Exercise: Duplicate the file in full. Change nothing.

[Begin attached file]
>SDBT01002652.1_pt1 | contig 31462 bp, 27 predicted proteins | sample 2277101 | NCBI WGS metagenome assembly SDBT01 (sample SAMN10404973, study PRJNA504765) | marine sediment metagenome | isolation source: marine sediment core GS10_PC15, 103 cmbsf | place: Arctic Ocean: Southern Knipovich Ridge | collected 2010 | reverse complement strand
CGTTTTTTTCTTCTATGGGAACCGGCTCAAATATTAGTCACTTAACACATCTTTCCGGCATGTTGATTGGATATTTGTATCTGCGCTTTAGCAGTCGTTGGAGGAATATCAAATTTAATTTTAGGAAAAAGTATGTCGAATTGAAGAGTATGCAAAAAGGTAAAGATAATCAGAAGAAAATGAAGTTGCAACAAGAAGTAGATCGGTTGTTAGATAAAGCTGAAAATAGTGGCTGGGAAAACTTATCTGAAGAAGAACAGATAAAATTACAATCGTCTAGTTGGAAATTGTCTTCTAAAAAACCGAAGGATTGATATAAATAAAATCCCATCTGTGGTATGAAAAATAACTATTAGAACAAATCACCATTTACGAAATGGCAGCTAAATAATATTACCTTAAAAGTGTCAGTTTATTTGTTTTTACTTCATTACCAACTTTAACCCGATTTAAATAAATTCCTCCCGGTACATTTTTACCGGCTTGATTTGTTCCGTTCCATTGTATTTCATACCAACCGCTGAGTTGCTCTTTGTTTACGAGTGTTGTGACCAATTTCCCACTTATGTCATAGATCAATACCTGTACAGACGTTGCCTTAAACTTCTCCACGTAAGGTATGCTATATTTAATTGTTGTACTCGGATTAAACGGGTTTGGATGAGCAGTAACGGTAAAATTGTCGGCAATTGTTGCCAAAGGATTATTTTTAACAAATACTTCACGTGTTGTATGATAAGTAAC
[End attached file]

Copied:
>SDBT01002652.1_pt1 | contig 31462 bp, 27 predicted proteins | sample 2277101 | NCBI WGS metagenome assembly SDBT01 (sample SAMN10404973, study PRJNA504765) | marine sediment metagenome | isolation source: marine sediment core GS10_PC15, 103 cmbsf | place: Arctic Ocean: Southern Knipovich Ridge | collected 2010 | reverse complement strand
CGTTTTTTTCTTCTATGGGAACCGGCTCAAATATTAGTCACTTAACACATCTTTCCGGCATGTTGATTGGATATTTGTATCTGCGCTTTAGCAGTCGTTGGAGGAATATCAAATTTAATTTTAGGAAAAAGTATGTCGAATTGAAGAGTATGCAAAAAGGTAAAGATAATCAGAAGAAAATGAAGTTGCAACAAGAAGTAGATCGGTTGTTAGATAAAGCTGAAAATAGTGGCTGGGAAAACTTATCTGAAGAAGAACAGATAAAATTACAATCGTCTAGTTGGAAATTGTCTTCTAAAAAACCGAAGGATTGATATAAATAAAATCCCATCTGTGGTATGAAAAATAACTATTAGAACAAATCACCATTTACGAAATGGCAGCTAAATAATATTACCTTAAAAGTGTCAGTTTATTTGTTTTTACTTCATTACCAACTTTAACCCGATTTAAATAAATTCCTCCCGGTACATTTTTACCGGCTTGATTTGTTCCGTTCCATTGTATTTCATACCAACCGCTGAGTTGCTCTTTGTTTACGAGTGTTGTGACCAATTTCCCACTTATGTCATAGATCAATACCTGTACAGACGTTGCCTTAAACTTCTCCACGTAAGGTATGCTATATTTAATTGTTGTACTCGGATTAAACGGGTTTGGATGAGCAGTAACGGTAAAATTGTCGGCAATTGTTGCCAAAGGATTATTTTTAACAAATACTTCACGTGTTGTATGATAAGTAAC